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Correct. I've been thinking of doing this upgrade so I've done a bunch of research. From what I can surmise, if you put Nivomats on your van with the stock SDA springs, your van will ride higher in the back by about an inch and a half over your current ride height. Once you load it up with enough weight to bring it back down to stock or lower, it will not drop below that height while your driving due to the self leveling action of the shock's internal pump. If you want your van to have its current stock ride height unloaded with Nivomats you will need to replace your current springs with the lower rate Nivomat van springs.
 

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Also, as you've noticed there are different part numbers for the Nivomats for vans with standard duty suspension and the touring suspension. I guessing the internal shock tuning is different.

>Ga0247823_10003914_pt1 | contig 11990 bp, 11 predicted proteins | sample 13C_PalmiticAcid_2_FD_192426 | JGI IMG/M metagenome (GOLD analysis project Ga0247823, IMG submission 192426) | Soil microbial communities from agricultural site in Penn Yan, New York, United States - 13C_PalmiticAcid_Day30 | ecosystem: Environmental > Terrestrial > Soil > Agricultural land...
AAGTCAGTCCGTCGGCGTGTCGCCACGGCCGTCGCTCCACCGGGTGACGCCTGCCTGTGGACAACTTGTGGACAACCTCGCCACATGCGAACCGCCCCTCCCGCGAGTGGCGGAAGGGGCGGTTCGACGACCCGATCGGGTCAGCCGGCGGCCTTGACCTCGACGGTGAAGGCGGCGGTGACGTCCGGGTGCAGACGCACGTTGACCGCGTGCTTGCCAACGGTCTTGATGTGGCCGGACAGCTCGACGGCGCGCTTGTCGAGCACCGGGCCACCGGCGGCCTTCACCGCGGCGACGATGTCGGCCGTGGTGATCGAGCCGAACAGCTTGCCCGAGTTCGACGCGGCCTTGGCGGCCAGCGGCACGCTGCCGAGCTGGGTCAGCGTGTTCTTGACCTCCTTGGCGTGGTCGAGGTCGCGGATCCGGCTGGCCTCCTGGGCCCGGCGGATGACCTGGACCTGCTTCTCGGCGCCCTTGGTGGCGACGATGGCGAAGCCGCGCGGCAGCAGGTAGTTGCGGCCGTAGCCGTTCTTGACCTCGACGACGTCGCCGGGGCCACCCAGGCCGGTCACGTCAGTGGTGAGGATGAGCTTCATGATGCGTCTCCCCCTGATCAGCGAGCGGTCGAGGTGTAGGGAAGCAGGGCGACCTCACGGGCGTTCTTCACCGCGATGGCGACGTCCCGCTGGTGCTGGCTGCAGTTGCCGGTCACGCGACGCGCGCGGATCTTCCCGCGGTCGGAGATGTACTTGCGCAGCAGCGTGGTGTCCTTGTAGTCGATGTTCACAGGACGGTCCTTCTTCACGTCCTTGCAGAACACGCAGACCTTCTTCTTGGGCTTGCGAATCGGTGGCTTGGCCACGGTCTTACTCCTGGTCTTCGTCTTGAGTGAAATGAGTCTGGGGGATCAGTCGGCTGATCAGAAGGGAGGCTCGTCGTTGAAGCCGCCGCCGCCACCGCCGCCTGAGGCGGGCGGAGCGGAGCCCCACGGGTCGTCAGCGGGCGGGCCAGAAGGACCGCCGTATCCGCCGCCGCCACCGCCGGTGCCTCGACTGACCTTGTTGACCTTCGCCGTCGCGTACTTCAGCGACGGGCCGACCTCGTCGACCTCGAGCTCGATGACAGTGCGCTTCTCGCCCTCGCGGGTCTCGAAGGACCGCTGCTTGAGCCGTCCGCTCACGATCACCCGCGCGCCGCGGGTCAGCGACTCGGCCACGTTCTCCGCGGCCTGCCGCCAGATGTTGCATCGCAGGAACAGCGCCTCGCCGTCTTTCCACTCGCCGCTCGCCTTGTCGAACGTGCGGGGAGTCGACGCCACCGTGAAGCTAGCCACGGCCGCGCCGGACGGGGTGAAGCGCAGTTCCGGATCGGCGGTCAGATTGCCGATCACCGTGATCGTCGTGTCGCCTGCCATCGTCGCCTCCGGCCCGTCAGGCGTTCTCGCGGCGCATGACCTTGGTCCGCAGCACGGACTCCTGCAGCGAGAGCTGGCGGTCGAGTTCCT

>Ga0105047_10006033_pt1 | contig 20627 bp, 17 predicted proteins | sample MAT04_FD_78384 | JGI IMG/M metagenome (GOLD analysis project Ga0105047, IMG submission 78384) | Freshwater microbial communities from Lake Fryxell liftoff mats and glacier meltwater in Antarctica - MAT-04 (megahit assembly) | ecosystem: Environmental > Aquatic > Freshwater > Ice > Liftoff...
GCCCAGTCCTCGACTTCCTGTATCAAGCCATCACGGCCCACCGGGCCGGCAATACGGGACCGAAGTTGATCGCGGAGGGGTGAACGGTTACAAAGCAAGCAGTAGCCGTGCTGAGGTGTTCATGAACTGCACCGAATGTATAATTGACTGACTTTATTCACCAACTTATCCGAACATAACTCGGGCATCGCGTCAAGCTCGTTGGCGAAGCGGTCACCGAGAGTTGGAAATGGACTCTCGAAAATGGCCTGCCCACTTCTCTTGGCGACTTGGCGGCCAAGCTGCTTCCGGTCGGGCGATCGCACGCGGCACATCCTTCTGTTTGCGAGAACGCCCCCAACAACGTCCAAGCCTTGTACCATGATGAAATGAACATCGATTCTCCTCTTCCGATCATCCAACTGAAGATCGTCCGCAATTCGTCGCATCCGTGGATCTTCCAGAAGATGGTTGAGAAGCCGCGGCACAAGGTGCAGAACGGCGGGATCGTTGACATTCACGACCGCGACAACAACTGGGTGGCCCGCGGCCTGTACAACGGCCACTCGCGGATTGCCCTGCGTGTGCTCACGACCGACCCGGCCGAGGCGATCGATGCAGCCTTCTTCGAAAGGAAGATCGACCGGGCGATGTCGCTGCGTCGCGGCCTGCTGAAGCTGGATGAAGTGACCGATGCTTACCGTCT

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Discussion Starter #14 (Edited)
Yes, I noticed that too. I agree, I think the one for the SDA/standard suspension is tuned so you don't get that excessive right height. Does anyone know however if this is true for sure?

I've seen it gets even more complicated with the springs...various part number for the same suspension sales code.

I just discovered too that my van has sales code SDA, but after looking at the actual part numbers stamped on the springs in my van, 5006415AB, they're for the touring suspension (SDC). Plus, has anyone figured out what the different spring group codes mean, for example, "ZDV," "ZPV," etc. for the same suspension?

Also, as you've noticed there are different part numbers for the Nivomats for vans with standard duty suspension and the touring suspension. I guessing the internal shock tuning is different.